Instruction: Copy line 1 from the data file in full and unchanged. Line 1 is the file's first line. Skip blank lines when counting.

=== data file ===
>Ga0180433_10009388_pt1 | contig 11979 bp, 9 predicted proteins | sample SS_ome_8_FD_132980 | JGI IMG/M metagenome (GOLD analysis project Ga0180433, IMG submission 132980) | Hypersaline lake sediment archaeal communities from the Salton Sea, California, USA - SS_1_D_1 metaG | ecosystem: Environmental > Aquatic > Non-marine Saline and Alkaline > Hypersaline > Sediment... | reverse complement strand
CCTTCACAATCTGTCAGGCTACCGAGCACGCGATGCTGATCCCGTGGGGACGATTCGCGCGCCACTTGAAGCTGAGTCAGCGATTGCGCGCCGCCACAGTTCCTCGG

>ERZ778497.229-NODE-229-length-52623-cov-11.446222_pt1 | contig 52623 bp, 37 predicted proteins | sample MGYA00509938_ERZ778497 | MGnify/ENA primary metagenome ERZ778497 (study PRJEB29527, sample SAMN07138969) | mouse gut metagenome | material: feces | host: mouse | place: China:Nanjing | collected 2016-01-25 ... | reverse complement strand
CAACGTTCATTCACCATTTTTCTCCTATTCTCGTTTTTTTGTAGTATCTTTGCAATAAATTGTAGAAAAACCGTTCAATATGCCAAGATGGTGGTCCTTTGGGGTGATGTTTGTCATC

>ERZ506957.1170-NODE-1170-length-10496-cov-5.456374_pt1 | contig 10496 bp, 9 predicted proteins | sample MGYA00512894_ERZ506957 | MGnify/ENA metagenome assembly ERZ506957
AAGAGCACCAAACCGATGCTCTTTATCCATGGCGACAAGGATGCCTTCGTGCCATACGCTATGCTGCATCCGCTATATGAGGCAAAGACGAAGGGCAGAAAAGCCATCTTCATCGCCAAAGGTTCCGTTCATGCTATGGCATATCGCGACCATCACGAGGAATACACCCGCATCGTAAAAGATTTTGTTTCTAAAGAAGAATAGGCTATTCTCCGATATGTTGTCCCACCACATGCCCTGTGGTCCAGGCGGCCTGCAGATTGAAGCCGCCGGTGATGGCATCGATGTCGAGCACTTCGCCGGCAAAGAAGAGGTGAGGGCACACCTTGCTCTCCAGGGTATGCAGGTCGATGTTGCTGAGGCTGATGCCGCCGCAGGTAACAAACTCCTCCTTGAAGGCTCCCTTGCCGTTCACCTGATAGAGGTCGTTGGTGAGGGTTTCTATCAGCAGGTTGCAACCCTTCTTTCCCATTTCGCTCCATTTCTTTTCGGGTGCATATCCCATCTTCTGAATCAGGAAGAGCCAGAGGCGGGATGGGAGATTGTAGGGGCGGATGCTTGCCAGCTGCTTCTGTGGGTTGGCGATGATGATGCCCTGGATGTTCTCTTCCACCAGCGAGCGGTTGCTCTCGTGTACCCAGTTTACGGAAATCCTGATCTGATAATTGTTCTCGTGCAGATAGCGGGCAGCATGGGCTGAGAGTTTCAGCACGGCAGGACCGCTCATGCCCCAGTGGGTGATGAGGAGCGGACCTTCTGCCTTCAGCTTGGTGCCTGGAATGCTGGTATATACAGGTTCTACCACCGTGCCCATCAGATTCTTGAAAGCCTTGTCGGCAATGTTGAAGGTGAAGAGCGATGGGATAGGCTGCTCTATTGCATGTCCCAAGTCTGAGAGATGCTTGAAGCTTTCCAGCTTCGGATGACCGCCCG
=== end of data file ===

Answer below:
>Ga0180433_10009388_pt1 | contig 11979 bp, 9 predicted proteins | sample SS_ome_8_FD_132980 | JGI IMG/M metagenome (GOLD analysis project Ga0180433, IMG submission 132980) | Hypersaline lake sediment archaeal communities from the Salton Sea, California, USA - SS_1_D_1 metaG | ecosystem: Environmental > Aquatic > Non-marine Saline and Alkaline > Hypersaline > Sediment... | reverse complement strand